Introduction

A few months ago I shared the proposal for a talk titled Design Thinking for the End of the World that was fortunately accepted by the Colorado Emergency Conference. The short description from the conference materials is provided below.

This presentation brings together storytelling, design thinking, and complexity as it discusses approaching the difficult challenges facing Colorado’s emergency management community. Focused on problem framing, storytelling is explored as a key step in engaging with complex issues while the audience is invited to think about the stories they are currently telling about problems and consider how they might begin to craft different ones.

Just before stepping up to the podium moderator Ashlee Delventhal asked if I would be shedding some light on what I meant by the "End of the World" as it seemed ominous. The truth of the matter is that I am not great at naming presentations. On the other hand, I wanted to in some way capture the feel of the present emergency management landscape scattered with big problems, dynamic change, growing severity, and unexpected events. Albeit dramatic, I wanted to convey a sense of urgency grounded in what I hoped would be a shared feeling for novel problem-solving methods.

As is often the case, the talk evolved over the months between the proposal being accepted and the day of the talk. Central to this evolution was the grounding of the discussion of complex problems in the shared issue of disaster losses presented as a complex system through the work of Dennis Mileti. From here, design thinking as a process was introduced as a potential avenue for coping with the complexity of the problem of disaster losses throughout the problem-solving process. Taking a step backward, design thinking was then presented as sense-making tool that might be used to better inform the conventional, popularized design thinking process. Storytelling was then introduced as a key element of design thinking as sense-making tool by focusing on a few of the stories we tell when we design in the context of problem-solving: Stories about the problem that define and frame it, stories about the solution state that provide the design process with intention, and stories about the thing that we will create or the way we will act to transform the problem state into the solution one.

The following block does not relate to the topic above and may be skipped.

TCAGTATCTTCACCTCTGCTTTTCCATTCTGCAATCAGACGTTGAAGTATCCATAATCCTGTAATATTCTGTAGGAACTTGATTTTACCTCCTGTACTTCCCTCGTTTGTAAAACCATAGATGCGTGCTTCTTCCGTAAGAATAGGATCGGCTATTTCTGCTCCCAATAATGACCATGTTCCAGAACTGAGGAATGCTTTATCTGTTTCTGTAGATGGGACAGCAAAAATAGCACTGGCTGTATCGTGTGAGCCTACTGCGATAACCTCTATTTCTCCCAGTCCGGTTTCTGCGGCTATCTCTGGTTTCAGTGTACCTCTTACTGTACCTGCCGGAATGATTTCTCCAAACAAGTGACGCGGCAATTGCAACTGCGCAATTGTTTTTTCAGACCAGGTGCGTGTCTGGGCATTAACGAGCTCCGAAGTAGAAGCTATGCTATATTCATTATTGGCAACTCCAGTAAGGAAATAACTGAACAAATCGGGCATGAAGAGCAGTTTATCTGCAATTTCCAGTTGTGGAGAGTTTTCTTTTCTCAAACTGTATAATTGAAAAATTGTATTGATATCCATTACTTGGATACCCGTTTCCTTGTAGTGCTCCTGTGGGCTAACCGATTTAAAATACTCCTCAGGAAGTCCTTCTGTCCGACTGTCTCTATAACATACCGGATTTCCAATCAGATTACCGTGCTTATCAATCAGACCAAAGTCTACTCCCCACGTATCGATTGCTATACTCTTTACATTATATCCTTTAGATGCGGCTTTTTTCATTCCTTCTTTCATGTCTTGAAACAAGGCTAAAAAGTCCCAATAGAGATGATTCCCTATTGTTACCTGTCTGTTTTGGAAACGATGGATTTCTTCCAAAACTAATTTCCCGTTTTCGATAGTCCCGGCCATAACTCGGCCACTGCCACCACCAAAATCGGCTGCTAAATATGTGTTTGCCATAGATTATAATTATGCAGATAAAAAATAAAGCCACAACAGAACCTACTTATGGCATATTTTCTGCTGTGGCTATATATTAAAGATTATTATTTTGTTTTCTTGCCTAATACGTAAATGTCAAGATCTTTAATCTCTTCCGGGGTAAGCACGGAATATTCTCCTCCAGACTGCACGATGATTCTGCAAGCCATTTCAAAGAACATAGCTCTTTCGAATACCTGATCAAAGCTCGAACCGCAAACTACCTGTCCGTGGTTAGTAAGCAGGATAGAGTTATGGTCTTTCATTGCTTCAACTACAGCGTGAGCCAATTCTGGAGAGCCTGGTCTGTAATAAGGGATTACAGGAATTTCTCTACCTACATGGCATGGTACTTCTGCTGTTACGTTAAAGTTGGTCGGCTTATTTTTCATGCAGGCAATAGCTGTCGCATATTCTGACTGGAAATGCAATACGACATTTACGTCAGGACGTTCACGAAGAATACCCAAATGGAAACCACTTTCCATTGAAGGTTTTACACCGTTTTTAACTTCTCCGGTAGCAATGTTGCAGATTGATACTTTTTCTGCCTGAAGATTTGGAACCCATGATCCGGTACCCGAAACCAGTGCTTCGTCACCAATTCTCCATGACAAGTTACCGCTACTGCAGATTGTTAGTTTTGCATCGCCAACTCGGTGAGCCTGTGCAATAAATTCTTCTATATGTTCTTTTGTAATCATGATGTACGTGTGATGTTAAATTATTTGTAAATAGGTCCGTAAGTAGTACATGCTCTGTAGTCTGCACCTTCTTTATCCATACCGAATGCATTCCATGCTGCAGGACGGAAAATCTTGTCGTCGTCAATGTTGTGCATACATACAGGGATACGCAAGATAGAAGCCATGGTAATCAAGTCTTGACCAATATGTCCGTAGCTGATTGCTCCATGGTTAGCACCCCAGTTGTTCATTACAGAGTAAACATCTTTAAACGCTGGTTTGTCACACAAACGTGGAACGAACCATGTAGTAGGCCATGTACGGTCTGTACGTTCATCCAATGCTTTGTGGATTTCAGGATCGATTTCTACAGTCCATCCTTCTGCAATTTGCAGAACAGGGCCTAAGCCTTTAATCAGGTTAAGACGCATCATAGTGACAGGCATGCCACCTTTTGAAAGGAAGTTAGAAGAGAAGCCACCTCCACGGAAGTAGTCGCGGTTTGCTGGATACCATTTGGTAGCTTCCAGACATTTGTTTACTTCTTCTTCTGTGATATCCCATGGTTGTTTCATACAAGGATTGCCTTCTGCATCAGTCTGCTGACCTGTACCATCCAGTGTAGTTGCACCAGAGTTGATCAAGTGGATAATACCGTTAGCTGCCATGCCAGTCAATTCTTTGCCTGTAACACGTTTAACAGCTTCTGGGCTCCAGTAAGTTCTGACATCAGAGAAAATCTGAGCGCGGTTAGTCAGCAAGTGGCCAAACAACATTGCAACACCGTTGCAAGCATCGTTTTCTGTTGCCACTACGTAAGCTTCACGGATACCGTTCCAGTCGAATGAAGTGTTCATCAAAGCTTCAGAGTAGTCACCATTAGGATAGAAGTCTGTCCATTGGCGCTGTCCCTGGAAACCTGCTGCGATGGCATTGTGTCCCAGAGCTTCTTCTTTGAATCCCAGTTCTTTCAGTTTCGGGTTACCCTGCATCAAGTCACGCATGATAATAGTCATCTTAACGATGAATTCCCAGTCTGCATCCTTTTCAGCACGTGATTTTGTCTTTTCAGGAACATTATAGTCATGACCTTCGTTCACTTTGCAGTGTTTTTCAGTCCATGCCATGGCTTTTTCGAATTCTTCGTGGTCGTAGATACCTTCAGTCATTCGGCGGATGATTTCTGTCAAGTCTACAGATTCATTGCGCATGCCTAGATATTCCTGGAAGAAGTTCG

The talk concluded by suggesting that if we are to confront the complexity of the problems that appear as if they are threatening the end of the world we need to learn to tell certain kinds of stories that then underlie our design work. Emphasized was the need to tell stories about the change we want to make/can feasibly make today that are coherent with the stories we tell about the change we want to see in the distant future over the "long game." Noted was the fact that the complex problem of disaster losses and other adjacent problems will take longer to address (solve is perhaps too strong a word) than most careers are long. Informed by insights from the study of complex systems, it was suggested that stories about future "solution states" by malleable and even a bit vague - more like outlines than complete pictures - that can accommodate unexpected changes and the integration of new information. It was also stressed that the stories we tell should be made explicit and revisited often to evaluate their relevancy to the constantly evolving problem.    

Of the talks I have given so far, this was by far my favorite to write and deliver. I have been playing around with sense-making through the work of Humberto Maturana, Francisco Varela, and Ezequiel Di Paolo for a while now. Aside from a few blog posts, tweets, and conversations this was my first time sharing my ongoing thinking with the emergency management community in a formal setting. I remain grateful for the opportunity to do so and am eager to deliver the talk again.